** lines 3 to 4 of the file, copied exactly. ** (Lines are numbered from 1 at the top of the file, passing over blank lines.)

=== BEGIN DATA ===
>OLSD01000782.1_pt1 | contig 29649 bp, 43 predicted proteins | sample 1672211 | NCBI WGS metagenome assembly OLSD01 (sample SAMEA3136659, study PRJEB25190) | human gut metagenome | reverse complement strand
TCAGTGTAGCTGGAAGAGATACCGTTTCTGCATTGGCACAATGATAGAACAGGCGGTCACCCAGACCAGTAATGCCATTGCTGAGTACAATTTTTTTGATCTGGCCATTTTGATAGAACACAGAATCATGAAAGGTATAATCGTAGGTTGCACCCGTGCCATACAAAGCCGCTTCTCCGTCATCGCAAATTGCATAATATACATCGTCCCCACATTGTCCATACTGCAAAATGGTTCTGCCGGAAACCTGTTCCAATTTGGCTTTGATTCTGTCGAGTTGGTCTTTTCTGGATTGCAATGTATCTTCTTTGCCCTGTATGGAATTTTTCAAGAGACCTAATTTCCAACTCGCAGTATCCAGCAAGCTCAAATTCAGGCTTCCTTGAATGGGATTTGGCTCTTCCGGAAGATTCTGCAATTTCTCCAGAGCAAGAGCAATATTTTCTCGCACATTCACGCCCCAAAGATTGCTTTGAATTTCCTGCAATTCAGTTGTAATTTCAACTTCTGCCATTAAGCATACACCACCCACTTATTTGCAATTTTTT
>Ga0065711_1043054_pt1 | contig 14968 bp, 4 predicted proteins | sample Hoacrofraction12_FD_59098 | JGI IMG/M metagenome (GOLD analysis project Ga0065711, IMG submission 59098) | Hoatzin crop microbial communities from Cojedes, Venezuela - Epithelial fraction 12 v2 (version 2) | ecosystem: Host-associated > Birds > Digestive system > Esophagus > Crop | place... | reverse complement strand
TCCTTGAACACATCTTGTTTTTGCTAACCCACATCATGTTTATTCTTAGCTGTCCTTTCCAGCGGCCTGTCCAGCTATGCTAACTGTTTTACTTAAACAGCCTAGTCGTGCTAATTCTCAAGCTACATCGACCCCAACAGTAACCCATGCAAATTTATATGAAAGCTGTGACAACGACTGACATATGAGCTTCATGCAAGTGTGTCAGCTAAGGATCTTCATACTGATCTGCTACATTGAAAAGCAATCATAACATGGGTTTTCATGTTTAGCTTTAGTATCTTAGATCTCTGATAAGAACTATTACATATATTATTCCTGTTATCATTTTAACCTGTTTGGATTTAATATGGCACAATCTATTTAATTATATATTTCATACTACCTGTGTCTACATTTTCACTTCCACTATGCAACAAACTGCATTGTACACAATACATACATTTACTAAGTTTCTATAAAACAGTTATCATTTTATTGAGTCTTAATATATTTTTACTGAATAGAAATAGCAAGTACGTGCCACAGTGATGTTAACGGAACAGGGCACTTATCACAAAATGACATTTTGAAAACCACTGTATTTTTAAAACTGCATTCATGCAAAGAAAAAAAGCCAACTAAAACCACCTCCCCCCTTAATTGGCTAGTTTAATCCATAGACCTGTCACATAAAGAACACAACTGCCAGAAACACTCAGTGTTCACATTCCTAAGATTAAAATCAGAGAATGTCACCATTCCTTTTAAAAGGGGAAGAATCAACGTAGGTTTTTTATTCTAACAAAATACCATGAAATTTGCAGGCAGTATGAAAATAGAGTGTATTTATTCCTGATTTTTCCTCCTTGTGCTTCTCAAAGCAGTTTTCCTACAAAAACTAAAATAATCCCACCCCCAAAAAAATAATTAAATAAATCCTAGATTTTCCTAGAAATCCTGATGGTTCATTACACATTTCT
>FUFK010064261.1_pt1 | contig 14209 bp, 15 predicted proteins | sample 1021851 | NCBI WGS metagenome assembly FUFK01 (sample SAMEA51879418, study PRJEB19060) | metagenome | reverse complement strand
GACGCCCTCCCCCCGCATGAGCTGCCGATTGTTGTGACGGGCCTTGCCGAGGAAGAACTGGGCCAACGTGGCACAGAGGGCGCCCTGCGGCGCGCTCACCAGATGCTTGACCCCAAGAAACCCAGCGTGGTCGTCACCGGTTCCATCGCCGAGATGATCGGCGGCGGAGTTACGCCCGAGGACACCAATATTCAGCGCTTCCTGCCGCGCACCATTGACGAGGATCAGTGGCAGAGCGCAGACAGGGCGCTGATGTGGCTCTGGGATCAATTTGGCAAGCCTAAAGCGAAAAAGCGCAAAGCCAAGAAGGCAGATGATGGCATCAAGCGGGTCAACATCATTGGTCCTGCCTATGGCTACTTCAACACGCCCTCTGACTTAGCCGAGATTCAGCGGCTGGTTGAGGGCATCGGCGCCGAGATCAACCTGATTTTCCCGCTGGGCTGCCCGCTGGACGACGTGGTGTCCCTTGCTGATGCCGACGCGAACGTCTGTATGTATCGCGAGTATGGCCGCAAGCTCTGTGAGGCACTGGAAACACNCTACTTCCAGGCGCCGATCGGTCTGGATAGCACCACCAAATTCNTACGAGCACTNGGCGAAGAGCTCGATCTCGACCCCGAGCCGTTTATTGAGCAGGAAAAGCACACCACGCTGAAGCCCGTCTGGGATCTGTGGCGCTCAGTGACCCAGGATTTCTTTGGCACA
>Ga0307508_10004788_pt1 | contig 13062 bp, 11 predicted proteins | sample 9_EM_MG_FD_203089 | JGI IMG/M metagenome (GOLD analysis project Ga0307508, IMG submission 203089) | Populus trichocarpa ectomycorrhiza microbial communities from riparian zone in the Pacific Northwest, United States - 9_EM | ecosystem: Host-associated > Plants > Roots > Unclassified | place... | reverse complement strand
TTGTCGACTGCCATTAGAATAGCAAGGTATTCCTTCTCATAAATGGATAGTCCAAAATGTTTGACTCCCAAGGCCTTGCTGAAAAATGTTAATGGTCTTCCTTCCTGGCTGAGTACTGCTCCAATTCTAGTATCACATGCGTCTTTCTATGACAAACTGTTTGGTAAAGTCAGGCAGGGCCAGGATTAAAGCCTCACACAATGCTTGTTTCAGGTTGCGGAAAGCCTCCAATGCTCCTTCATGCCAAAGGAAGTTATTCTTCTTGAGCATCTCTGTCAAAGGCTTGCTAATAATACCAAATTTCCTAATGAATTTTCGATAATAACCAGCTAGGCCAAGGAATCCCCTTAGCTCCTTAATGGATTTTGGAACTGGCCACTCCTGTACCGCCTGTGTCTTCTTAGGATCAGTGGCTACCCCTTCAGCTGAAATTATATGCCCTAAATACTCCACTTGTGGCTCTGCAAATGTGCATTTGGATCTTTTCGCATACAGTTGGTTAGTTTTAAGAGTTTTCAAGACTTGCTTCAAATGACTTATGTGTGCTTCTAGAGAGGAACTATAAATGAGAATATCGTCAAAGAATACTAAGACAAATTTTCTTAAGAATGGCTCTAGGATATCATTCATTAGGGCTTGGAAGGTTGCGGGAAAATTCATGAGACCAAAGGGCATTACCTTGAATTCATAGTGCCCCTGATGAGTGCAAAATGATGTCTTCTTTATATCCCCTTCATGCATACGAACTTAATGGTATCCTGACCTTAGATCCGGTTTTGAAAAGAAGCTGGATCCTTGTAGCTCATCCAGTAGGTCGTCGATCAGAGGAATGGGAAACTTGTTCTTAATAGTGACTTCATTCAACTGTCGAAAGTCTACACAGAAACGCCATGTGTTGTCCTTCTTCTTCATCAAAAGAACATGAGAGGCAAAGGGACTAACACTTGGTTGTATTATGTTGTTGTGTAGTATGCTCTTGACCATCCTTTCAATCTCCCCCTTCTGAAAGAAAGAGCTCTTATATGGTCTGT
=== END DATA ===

>Ga0065711_1043054_pt1 | contig 14968 bp, 4 predicted proteins | sample Hoacrofraction12_FD_59098 | JGI IMG/M metagenome (GOLD analysis project Ga0065711, IMG submission 59098) | Hoatzin crop microbial communities from Cojedes, Venezuela - Epithelial fraction 12 v2 (version 2) | ecosystem: Host-associated > Birds > Digestive system > Esophagus > Crop | place... | reverse complement strand
TCCTTGAACACATCTTGTTTTTGCTAACCCACATCATGTTTATTCTTAGCTGTCCTTTCCAGCGGCCTGTCCAGCTATGCTAACTGTTTTACTTAAACAGCCTAGTCGTGCTAATTCTCAAGCTACATCGACCCCAACAGTAACCCATGCAAATTTATATGAAAGCTGTGACAACGACTGACATATGAGCTTCATGCAAGTGTGTCAGCTAAGGATCTTCATACTGATCTGCTACATTGAAAAGCAATCATAACATGGGTTTTCATGTTTAGCTTTAGTATCTTAGATCTCTGATAAGAACTATTACATATATTATTCCTGTTATCATTTTAACCTGTTTGGATTTAATATGGCACAATCTATTTAATTATATATTTCATACTACCTGTGTCTACATTTTCACTTCCACTATGCAACAAACTGCATTGTACACAATACATACATTTACTAAGTTTCTATAAAACAGTTATCATTTTATTGAGTCTTAATATATTTTTACTGAATAGAAATAGCAAGTACGTGCCACAGTGATGTTAACGGAACAGGGCACTTATCACAAAATGACATTTTGAAAACCACTGTATTTTTAAAACTGCATTCATGCAAAGAAAAAAAGCCAACTAAAACCACCTCCCCCCTTAATTGGCTAGTTTAATCCATAGACCTGTCACATAAAGAACACAACTGCCAGAAACACTCAGTGTTCACATTCCTAAGATTAAAATCAGAGAATGTCACCATTCCTTTTAAAAGGGGAAGAATCAACGTAGGTTTTTTATTCTAACAAAATACCATGAAATTTGCAGGCAGTATGAAAATAGAGTGTATTTATTCCTGATTTTTCCTCCTTGTGCTTCTCAAAGCAGTTTTCCTACAAAAACTAAAATAATCCCACCCCCAAAAAAATAATTAAATAAATCCTAGATTTTCCTAGAAATCCTGATGGTTCATTACACATTTCT